B. Methodology

Defendants also argue that Epperson's opinions as to Eilman's prospective inability to work and live independently are without sufficient support and not reached through any accepted scientific method. This opinion, disclosed in Epperson's initial report but elaborated upon in his supplemental report, appears to be founded on Epperson's own evaluation of Eilman as well as upon his review of her medical records. For example, Epperson's supplemental report notes the testimony of one of Eilman's treating physicians that Eilman would be permanently impaired from engaging in advanced schools or seeking employment. (See Epperson Supp. Rep. at 7.) In his own evaluation of Eilman, Epperson noted that her current IQ is in the low average range (See Epperson Rep. at 20), that her reading comprehension was below the high school graduate level (See Epperson Rep. at 24), and that she demonstrated impairment in her functional abilities (See Epperson Rep. at 29.) These appear to be adequate bases upon which an expert neuropsychologist can conclude that a patient is unable to live or work independently.

In order to determine whether an expert's methodology meets Daubert's requirements, the Court must consider whether his conclusions are testable, subjected to peer review or publication, produced by a reliable method using some discernable technique, and the result of a generally accepted methodology or process. See Zenith Elecs. Corp. v. WH-TV Broad. Corp., 395 F.3d 416, 418 (7th Cir. 2005). However, neither Epperson's reports nor his deposition clearly describe a specific method by which he reached his ultimate conclusions.

1. Ability to Return to Work & To Live Independently

At the hearing on this motion, Epperson explained that he conducted general psychometric testing of Eilman's mental capacity, using a test of tests that have been used since the 1930s to determine an individual's level of functioning in a variety of discrete areas. (See Hr'g Trans. at 33.) Epperson stated that these tests are widely accepted and validated by neuropsychology experts and that his testing of Eilman using these established tests formed the basis for his conclusions about Eilman's current levels of functioning. (See Hr'g Trans. at 44-47.) He also testified that many of the tests which he conducted during his evaluation of Eilman are similar or identical to those used by vocational rehabilitation experts in order to determine whether an individual is able to return to work. (See Hr'g Trans. at 97-99.) He also administered a number of tests related to skills required for independent living. (See Hr'g Trans. at 100-01.) He did not, however, test Eilman's ability to perform any specific job or conduct any tests to determine whether she could perform any specific job. (See Hr'g Trans. at 116-17.)

In order to connect his evaluation of Eilman to his ultimate conclusion about her capacity to work or to live independently, Epperson testified that experts in this field frequently rely upon two primary systems in order to determine whether an individual is able to return to work. (See Hr'g Trans. at 23.) The first, the Social Security Disability System, is a well-established set of guidelines used by the federal system and those it employs to determine whether individuals are qualified to receive disability benefits. (See Hr'g Trans. at 23-24.) Epperson also referred to the American Medical Association ("AMA") guidelines for evaluating a person's general capacity to return to work. (See Hr'g Trans. at 26-27.)

The guidelines for these two systems were referenced by Epperson during this Court's hearing on this Motion, but Paine's attorney stipulated that they were not disclosed to the Defendants prior to the hearing. (See Hr'g Trans. at 115.) The guidelines thus constitute new disclosures of information relied upon by Epperson in forming his opinions. Federal Rule of Civil Procedure 26(e) allows the parties to supplement the evidentiary foundations for their experts' opinions, but when such supplemental materials are not disclosed prior to a hearing in which they are relied upon as evidence, the Court must decide whether the failure to disclose "was substantially justified or is harmless." Fed.R.Civ.P. 37(c)(1). Here, although Epperson testified that his experience applying the newly disclosed guidelines was part of his general expertise in evaluating the functionality of individuals with disabilities, he stated that he did not rely upon the Social Security guidelines in his evaluation of Eilman. (See Hr'g Trans. at 96.) Thus, the Court finds that the failure to disclose the guidelines prior to hearing was harmless, because they did not constitute a specific basis upon which Epperson's conclusions were reached, nor were they an essential part of his methodology as applied in this case.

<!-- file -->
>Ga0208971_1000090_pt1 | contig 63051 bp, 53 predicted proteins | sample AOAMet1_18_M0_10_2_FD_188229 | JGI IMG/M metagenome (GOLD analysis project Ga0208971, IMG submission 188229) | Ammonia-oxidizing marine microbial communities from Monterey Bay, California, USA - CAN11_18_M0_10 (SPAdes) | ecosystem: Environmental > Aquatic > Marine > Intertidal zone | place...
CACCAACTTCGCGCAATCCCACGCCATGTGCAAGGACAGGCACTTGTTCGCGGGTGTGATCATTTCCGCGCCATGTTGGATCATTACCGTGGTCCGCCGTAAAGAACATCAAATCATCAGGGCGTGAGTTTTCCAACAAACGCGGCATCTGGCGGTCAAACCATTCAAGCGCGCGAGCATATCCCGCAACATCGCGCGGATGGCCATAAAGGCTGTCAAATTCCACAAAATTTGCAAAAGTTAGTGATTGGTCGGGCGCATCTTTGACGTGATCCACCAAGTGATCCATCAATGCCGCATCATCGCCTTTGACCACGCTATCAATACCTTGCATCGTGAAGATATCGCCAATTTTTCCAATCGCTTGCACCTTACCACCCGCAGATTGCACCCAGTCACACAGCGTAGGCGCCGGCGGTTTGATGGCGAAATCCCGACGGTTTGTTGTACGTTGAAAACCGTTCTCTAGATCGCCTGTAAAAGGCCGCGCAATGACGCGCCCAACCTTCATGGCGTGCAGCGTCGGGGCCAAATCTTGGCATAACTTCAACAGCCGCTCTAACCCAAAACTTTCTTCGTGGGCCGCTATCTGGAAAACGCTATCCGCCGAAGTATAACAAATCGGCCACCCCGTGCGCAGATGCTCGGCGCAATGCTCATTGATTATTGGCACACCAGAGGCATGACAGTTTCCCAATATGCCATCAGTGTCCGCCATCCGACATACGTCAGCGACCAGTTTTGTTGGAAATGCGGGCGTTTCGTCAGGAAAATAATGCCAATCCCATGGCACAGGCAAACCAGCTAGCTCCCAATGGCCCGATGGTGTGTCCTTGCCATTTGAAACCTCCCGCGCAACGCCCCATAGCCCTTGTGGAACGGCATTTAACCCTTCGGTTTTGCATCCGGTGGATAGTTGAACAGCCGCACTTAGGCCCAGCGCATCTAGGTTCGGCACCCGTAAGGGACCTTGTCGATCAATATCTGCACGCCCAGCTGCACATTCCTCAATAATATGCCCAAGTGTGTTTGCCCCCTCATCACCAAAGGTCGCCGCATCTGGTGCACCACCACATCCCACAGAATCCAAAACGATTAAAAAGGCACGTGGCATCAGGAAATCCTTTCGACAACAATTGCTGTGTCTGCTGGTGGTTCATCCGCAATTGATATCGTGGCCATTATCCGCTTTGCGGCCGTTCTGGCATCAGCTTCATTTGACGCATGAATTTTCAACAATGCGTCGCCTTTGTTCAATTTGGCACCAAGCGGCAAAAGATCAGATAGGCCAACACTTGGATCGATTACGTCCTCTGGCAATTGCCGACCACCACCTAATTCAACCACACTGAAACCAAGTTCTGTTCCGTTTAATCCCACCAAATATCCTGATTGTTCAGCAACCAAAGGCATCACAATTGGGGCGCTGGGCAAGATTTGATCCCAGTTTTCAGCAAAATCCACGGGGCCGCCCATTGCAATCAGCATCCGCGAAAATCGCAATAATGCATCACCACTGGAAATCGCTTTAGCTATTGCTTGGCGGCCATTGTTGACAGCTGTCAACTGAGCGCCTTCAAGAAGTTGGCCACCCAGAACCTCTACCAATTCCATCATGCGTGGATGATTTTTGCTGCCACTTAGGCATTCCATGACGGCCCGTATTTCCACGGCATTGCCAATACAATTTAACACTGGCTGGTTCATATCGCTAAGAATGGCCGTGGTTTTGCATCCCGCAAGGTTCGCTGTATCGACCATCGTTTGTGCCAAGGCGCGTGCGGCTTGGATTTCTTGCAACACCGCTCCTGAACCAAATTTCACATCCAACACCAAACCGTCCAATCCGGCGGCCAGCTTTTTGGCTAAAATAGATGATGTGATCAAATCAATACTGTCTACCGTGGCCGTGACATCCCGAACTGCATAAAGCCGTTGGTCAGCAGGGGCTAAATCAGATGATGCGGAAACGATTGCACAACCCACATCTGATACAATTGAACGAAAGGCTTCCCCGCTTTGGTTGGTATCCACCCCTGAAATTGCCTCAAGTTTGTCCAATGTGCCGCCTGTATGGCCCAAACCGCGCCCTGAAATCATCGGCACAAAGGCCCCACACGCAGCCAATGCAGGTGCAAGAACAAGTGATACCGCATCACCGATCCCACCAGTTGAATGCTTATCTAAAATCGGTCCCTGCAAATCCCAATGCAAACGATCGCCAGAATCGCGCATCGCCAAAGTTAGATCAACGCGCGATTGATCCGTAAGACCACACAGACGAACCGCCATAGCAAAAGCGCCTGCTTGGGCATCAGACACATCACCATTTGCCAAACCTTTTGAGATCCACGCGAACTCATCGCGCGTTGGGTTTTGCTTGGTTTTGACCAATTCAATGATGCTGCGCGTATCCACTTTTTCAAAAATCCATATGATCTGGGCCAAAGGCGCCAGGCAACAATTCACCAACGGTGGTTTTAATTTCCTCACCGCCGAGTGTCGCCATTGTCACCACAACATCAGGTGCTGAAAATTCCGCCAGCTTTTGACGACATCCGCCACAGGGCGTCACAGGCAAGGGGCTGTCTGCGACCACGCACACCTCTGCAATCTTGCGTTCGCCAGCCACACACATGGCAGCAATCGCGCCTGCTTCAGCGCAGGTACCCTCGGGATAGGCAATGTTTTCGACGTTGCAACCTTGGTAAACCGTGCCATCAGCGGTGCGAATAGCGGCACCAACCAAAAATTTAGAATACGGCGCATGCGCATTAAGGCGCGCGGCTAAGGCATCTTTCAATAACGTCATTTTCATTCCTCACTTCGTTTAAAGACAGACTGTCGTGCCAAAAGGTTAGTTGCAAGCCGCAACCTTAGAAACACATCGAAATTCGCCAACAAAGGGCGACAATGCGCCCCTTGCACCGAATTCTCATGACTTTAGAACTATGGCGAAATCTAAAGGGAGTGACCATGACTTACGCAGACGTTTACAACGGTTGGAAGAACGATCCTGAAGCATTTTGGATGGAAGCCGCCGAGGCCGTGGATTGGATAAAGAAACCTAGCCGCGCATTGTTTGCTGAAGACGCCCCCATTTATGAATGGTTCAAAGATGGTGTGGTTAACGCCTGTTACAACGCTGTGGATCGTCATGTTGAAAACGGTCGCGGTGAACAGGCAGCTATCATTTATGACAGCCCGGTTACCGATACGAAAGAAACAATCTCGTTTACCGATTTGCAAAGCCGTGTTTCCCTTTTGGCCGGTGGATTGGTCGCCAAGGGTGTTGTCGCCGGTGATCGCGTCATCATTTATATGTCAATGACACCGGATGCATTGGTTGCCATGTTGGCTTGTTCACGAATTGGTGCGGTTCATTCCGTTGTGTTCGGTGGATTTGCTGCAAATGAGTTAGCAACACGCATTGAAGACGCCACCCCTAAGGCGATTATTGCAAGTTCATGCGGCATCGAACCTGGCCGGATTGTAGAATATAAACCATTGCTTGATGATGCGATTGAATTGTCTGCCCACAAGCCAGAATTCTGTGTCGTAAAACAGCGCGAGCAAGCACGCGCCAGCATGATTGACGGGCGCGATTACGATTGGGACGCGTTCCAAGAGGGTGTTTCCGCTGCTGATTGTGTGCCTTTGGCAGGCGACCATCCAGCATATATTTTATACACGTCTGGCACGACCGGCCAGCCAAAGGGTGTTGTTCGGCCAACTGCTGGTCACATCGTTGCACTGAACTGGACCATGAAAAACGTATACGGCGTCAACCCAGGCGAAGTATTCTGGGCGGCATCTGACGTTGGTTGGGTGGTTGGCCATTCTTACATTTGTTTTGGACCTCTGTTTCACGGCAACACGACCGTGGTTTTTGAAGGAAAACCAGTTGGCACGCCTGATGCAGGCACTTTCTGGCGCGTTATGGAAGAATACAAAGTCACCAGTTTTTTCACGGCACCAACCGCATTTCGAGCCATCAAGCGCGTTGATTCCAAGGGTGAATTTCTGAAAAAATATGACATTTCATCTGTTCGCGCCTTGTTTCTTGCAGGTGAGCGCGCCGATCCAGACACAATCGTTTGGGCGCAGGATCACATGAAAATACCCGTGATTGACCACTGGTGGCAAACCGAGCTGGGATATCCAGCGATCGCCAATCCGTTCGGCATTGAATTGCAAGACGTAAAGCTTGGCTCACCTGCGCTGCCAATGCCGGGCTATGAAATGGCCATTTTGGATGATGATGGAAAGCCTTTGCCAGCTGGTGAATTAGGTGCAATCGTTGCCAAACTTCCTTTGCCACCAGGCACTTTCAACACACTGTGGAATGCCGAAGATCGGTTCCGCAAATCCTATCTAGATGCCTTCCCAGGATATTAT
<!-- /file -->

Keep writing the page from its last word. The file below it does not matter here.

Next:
In fact, Epperson points to no external standards upon which he relied, either explicitly or by way of background reference, in reaching his conclusion that Eilman's test results reflected an inability to return to work or to live independently. Epperson's conclusions about Eilman's capacities are based upon a reliable foundation and upon sufficient data. The tests which formed the basis of his evaluation of Eilman are reliable and accepted mechanisms by which neuropsychologists may evaluate a patient's level of functioning and general abilities. The ultimate conclusions that Eilman is unable to return to work and unable to live independently, however, are not based on a reliable and accepted method. Epperson references ADA and Social Security standards, but admits that he applied neither to his evaluation of Eilman. Expert opinions reached merely by virtue of the expert's general expertise or intuition are not admissible. See Zenith Elecs. Corp., 395 F.3d at 418. Because Epperson's solid foundation is connected to his ultimate conclusions by nothing more than his ipse dixit, his methodology does not satisfy Daubert's requirements. His testimony that Eilman is unable to work or to live independently are therefore barred. See General Elec. Co. v. Joiner, 522 U.S. 136, 515 (1997).